What do Mars and the new Bentley Mulsanne Extended Wheelbase have in common? They’ve both been papped by some of the world’s highest resolution cameras.
Why I hear you ask? Because Bentley has decided to use a camera with technology from NASA’s Mars Rover to photograph its new luxury saloon crossing California’s Golden Gate Bridge from 700 metres away. Still confused? Stay with me.
The final image, taken by ex-Autocar snapper Simon Stock, is so data heavy that it takes four hours to download and save on your average laptop. It features 53-billion pixels and is made using hundreds of high-resolution images and stitching them together to create one image. This picture is so large that if it were printed in Autocar in its full glory, the magazine page would have to be the size of a football pitch. Good luck squeezing that through your letterbox.
So what does this level of detail get you? Examine the picture in its entirety and the Mulsanne Extended Wheelbase looks tiny as it crosses the mile-long bridge. This in itself is amazing, given that this Mulsanne is more than 5.8 metres long.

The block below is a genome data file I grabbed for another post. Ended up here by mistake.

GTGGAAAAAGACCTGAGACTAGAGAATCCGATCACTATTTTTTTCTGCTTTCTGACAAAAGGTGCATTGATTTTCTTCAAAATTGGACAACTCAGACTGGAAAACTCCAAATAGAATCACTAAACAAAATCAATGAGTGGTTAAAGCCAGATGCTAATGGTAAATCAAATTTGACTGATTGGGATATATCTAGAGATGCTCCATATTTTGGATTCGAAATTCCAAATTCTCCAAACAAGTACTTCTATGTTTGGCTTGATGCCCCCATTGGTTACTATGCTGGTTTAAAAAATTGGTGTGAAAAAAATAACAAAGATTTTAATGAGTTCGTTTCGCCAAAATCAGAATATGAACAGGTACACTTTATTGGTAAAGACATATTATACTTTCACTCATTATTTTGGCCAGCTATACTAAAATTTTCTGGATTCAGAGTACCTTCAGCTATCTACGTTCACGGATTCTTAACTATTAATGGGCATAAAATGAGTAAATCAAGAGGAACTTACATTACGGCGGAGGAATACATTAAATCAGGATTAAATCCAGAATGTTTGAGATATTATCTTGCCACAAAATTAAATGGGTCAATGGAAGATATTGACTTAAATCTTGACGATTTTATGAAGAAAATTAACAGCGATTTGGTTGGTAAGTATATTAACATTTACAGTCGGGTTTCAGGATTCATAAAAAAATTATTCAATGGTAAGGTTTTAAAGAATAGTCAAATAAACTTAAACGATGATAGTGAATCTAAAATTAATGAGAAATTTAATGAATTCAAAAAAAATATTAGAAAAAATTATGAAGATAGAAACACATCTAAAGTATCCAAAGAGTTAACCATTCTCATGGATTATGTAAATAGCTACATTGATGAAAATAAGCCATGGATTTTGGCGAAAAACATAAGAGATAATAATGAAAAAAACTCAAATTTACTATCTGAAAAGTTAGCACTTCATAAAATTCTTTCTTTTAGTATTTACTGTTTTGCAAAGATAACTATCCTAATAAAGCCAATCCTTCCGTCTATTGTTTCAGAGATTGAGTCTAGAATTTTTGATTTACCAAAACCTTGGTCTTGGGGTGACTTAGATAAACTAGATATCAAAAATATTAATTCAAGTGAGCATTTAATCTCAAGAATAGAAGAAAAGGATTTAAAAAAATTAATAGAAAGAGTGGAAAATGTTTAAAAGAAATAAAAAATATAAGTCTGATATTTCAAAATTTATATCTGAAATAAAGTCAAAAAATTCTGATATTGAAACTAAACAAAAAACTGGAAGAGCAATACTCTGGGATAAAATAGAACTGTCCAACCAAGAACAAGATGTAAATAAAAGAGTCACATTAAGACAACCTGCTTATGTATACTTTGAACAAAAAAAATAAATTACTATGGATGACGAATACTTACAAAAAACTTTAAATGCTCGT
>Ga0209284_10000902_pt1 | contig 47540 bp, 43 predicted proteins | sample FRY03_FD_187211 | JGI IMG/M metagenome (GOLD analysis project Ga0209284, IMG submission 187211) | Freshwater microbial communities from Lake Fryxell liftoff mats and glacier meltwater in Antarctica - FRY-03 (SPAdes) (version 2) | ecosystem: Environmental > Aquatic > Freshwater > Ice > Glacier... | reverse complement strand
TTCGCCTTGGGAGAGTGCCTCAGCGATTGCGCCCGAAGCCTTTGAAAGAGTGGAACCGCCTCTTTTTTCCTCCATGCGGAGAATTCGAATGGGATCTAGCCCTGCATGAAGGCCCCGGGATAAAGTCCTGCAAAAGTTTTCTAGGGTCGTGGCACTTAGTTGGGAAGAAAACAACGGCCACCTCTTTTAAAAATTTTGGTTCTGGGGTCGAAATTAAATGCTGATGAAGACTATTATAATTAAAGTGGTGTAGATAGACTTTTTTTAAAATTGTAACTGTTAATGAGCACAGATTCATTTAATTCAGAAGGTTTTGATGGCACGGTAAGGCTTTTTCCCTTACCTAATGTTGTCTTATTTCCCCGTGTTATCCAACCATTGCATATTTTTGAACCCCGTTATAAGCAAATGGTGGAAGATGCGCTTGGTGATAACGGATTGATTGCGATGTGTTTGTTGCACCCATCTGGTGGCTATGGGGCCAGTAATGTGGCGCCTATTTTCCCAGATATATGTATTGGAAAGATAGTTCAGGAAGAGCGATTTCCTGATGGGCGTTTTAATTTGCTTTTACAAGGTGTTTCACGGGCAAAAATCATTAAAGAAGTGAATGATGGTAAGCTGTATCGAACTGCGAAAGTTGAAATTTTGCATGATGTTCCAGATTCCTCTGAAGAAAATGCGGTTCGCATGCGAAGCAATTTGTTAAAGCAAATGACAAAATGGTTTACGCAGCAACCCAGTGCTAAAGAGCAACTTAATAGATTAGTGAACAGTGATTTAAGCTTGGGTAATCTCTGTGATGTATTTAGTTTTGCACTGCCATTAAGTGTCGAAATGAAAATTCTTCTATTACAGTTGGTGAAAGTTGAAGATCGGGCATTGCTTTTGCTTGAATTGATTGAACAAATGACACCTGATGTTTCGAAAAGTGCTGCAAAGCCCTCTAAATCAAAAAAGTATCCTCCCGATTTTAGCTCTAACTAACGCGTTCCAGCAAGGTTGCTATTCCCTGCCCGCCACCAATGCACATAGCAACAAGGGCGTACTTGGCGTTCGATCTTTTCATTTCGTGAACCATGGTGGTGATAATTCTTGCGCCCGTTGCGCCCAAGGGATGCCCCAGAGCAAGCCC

Zoom in and suddenly the Bentley grows and grows, but amazingly that super high-resolution remains. The image is so high-res that you can zoom right in to the Mulsanne’s seats and clearly make out each of the 4500 stitches in the headrest’s Bentley logo. Amazing.
You might still be thinking so what? And to be honest, before I’d jumped into the back seat of a new Extended Wheelbase with Stock and looked at his photograph on an iPad while absorbing my surroundings, I was also a little underwhelmed. But two minutes into the drive I began to realise that this picture and its vast level of detail served as a perfect metaphor to demonstrate the intricate level of detail Bentley’s designers and craftsmen go into to create the finished product.